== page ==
New Harriman Expedition cruises into town

Kim Heacox, Thomas S. Litwin, Conrad Field on board the Clipper Odyssey in Skagway Harbor July 26. Photo by Dimitra Lavrakas

BY DIMITRA LAVRAKAS
What a trip. The lucky members of this cruise not only recreate history but become a part of it.
“It’s going fabulously,” said expedition director Thomas S. Litwin, also director of Smith College’s Clark Science Center in Northampton, Mass. “The communities we visited have been so welcoming to us, sharing their stories. That’s the whole idea of this expedition – communication, and Alaska has risen to this challenge.”
Litwin is presiding over the recreation of the Harriman Expedition. Railroad tycoon Edward Harriman made the 1899, two-month on the George W. Elder journey with family, prominent scientists , photographers, and distinguished guests on board to explore the Alaska coast from Southeast to Nome .
Renowned photographer of Native Americans, Edwards Curtis was on board, as was naturalist John Muir, nature writer John Burroughs, ornithologist Louis Agassiz Fuertes, and William Healey Dall, whose name was given to the Dall sheep. What they collected over 100 years ago swelled the cultural knowledge of Alaska and of its native plants and animals. It was also a touchstone for this trip.
But they did commit a grave error. Coming upon what they thought was an abandoned Cape Fox village, they took totem poles and other artifacts.
This voyage intends to make that right. In Ketchikan, they returned a totem pole and two house posts to the Saanya Kwaan people, that were in the collections of Cornell University and the Burke Museum. The remaining artifacts will be returned by the Smithsonian Institution, the Field Museum and the Harvard Peabody Museum.
The Clipper Odyssey arrived in Skagway on July 26, a stop on the original expedition.
Steaming up the Lynn Canal, the Elder headed for Skagway. According to the account in “Looking Far North: The Harriman Expedition to Alaska, 1899, by William H. Goetzmann and Kay Sloan, naturalist John Muir was not thrilled by the prospect.
“John Muir half-dreaded the stop at Skagway. On his last visit to the town two years earlier, he had found the gold miners like ‘a nest of ants taken into a strange country and stirred up by a stick.’ Alaska, he worried, might be ruined by the unbridled greed for gold.”
On its arrival in Skagway in 1899, the Harriman Expedition was in for a surprise, in a way fulfilling Muir’s fears:
“When the Elder floated into the bay at Skagway around ten in the morning, a motley crowd of excited townspeople swarmed along the shore, confirming the town's colorful legends even before the ship docked. They waved madly to the scientists gathered on deck. Here at last, thought the Skagway residents, was the mail boat Rosalie bringing them long-awaited letters from home. And, from the ship, the baffled scientists thought all of Skagway had turned out to welcome their prestigious group. As soon as the ship touched the long pier, more than a hundred men and boys scrambled recklessly aboard and raced wildly across the deck of Harriman’s ship while the scientists watched, amazed at the sudden chaos. In stark contrast to the repressive order they witnessed at New Metlakahtla, the lusty, unruly crowd spilled across the decorous decks of the Elder until the ship’s crew sternly ordered the intruders off. John Burrough’s eyes bulged, possibly not with innocence, at the sight of women in billowy ‘bicycle suits,’ who ‘gazed intently at the strangers.’ The frontier, it seemed to the naturalist, had spawned a bold new breed of woman.”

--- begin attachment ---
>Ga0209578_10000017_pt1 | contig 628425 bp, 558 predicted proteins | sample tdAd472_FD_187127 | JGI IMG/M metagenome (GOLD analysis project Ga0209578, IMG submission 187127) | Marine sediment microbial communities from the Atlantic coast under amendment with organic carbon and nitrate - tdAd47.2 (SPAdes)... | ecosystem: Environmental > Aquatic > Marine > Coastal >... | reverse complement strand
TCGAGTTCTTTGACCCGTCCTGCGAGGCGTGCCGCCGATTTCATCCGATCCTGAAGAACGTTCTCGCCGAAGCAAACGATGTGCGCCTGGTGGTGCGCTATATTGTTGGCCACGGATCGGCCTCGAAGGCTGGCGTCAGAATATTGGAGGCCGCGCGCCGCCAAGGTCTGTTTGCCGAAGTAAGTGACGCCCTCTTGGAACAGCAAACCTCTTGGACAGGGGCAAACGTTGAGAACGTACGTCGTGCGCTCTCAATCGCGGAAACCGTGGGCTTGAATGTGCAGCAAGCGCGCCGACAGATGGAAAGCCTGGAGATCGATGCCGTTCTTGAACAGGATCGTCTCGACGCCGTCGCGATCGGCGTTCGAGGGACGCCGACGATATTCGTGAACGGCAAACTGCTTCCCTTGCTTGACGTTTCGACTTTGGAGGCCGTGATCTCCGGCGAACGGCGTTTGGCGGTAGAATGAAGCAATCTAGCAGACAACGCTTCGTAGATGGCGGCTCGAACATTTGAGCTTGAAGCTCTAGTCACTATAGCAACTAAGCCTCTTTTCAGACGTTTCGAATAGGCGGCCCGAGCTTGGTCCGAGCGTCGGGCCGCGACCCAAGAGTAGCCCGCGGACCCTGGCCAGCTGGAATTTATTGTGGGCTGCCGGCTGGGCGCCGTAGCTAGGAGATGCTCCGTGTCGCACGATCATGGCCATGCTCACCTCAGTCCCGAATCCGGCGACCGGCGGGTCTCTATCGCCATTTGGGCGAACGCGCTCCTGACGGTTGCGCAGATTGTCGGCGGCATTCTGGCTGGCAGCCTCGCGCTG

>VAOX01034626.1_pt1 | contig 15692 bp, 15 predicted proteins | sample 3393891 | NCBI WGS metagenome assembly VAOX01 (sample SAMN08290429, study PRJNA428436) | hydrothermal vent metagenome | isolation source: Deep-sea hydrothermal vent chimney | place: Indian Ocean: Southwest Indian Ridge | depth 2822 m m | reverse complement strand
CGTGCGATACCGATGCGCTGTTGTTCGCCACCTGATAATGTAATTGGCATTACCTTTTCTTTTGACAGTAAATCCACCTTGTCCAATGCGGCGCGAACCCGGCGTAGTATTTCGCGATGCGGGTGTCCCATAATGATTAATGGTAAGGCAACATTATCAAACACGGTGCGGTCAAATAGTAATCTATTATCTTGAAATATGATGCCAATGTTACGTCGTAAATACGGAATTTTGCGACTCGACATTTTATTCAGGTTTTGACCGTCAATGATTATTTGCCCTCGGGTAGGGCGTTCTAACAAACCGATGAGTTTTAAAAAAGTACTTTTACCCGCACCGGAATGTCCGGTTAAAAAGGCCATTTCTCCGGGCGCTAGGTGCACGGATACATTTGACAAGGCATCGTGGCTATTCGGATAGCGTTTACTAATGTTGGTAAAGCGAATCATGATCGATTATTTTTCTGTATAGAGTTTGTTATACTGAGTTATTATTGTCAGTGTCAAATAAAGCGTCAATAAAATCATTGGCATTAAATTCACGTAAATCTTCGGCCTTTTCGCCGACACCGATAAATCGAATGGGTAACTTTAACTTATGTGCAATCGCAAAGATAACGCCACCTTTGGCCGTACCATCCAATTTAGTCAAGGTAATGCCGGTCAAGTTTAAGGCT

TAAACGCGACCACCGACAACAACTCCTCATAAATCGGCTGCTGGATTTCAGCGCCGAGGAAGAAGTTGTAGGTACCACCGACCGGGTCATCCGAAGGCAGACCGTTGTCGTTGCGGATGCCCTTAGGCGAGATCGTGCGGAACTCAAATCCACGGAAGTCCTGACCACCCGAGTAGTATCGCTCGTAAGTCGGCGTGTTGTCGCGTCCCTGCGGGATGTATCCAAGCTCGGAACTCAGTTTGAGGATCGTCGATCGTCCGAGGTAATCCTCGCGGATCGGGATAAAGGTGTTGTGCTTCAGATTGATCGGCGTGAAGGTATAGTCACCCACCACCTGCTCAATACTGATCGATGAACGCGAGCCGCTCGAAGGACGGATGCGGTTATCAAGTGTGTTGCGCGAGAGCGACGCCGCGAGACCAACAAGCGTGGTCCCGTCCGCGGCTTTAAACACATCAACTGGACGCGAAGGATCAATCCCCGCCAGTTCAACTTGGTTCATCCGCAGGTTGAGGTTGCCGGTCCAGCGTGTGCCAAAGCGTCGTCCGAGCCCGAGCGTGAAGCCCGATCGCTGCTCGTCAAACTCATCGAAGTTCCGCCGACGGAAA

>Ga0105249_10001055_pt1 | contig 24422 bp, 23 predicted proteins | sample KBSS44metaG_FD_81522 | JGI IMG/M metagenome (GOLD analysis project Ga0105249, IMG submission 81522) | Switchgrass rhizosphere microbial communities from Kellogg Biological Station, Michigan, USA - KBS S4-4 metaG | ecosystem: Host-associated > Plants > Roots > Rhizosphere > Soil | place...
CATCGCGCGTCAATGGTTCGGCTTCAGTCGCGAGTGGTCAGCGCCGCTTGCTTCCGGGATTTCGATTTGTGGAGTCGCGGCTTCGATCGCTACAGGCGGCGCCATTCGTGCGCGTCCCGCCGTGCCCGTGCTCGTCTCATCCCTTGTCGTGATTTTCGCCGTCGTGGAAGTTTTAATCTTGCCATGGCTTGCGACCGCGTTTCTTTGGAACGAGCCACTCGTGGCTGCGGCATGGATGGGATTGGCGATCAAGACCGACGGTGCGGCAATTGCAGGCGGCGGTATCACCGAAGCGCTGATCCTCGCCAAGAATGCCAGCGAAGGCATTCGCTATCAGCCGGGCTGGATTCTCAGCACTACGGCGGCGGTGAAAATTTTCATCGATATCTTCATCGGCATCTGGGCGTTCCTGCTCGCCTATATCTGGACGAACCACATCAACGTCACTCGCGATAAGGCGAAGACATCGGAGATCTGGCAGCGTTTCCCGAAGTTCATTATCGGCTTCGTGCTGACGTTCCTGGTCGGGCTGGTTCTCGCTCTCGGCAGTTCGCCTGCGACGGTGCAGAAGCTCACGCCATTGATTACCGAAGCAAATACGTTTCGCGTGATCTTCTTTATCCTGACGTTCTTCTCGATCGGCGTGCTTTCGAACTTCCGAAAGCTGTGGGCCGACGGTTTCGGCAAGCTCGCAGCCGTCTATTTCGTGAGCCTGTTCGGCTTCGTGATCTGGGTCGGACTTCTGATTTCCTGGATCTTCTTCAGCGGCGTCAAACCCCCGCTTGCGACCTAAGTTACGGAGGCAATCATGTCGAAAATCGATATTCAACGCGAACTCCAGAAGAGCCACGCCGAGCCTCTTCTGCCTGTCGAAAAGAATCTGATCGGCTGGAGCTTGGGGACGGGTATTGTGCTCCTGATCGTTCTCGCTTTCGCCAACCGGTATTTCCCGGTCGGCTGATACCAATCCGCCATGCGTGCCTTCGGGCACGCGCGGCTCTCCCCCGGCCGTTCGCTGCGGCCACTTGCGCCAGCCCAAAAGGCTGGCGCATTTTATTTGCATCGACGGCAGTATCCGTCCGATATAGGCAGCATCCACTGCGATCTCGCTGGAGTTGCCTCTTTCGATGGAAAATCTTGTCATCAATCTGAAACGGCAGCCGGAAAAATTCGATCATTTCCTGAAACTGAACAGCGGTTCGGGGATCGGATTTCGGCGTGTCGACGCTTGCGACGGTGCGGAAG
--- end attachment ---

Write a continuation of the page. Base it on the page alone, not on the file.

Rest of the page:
They took a ride up to Bennett on the White Pass & Yukon Route Railroad, and the book describes Burrough’s impression of the scenery high in the White Pass:
“Burroughs conjured up all his best Ruskinian images to describe the trip up to the summit. He recalled, ‘The terrible and the sublime were on every hand. It was as appalling to look up as to look down; chaos and death below us, impending avalanches of hanging rocks above us. How elemental and cataclysmical it all looked!’ He added for emphasis, ‘I felt as if I were seeing for the first time the real granite ribs of the earth. Here were the primal rocks ... that held the planet together.”
But it was Dall who saw into Skagway’s future: “It was not the gold miner, however, who ensured Skagway a prosperous future, thought Dall. Tourists would bring the bustling town economic security. Nestled in his comfortable seat on the railcar, the solemn, taciturn Dall puffed on his ever-present pipe and reflected, without a trace of irony, that Skagway was indeed a model ‘town of the future,’ since the new railroad would lure tourists.”
Like the original voyage, there are scientists and scholars on board.
Conrad Field, a naturalist from Homer who specializes in marine invertebrates and botany, said he was awed by the array of scientists on board this trip.
“These are the Who’s Who in environmental policy, these are the people who wrote the books,” he said.
Kim Heacox of Gustavus is the official photographer for the expedition. Poet Sheila Nickerson, former Juneauite, is also on board.
They are considered Harriman scholars for this occasion, giving lectures and slide shows to the approximately 110 passengers.
While everything was paid for the 30 invited scholars, for passengers the price was $15,000, said Mike Messick, owner of Zegrahm Expeditions of Seattle. The price includes airfare, meals and shore excursions but as with the big cruise ships, not drinks.
“It was Tom Litwin’s idea,” Messick said of the impetus behind the expedition. “He came to us because we’ve been in business for 11 years in expedition cruising worldwide.”
A PBS crew filmed the expedition. Previews can be viewed on its Web site <www.pbs.org>.